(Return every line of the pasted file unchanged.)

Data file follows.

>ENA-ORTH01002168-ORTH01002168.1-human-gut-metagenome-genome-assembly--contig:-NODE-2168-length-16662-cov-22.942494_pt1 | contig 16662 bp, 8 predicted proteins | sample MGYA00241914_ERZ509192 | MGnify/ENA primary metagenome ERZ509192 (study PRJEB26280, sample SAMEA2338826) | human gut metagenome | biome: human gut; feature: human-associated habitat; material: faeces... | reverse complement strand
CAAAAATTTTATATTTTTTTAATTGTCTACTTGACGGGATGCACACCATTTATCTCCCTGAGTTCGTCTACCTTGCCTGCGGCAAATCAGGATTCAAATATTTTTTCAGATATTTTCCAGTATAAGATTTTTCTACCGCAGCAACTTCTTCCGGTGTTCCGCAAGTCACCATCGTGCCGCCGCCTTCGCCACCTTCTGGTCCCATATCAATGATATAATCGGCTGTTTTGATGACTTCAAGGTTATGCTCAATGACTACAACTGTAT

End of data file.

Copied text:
>ENA-ORTH01002168-ORTH01002168.1-human-gut-metagenome-genome-assembly--contig:-NODE-2168-length-16662-cov-22.942494_pt1 | contig 16662 bp, 8 predicted proteins | sample MGYA00241914_ERZ509192 | MGnify/ENA primary metagenome ERZ509192 (study PRJEB26280, sample SAMEA2338826) | human gut metagenome | biome: human gut; feature: human-associated habitat; material: faeces... | reverse complement strand
CAAAAATTTTATATTTTTTTAATTGTCTACTTGACGGGATGCACACCATTTATCTCCCTGAGTTCGTCTACCTTGCCTGCGGCAAATCAGGATTCAAATATTTTTTCAGATATTTTCCAGTATAAGATTTTTCTACCGCAGCAACTTCTTCCGGTGTTCCGCAAGTCACCATCGTGCCGCCGCCTTCGCCACCTTCTGGTCCCATATCAATGATATAATCGGCTGTTTTGATGACTTCAAGGTTATGCTCAATGACTACAACTGTAT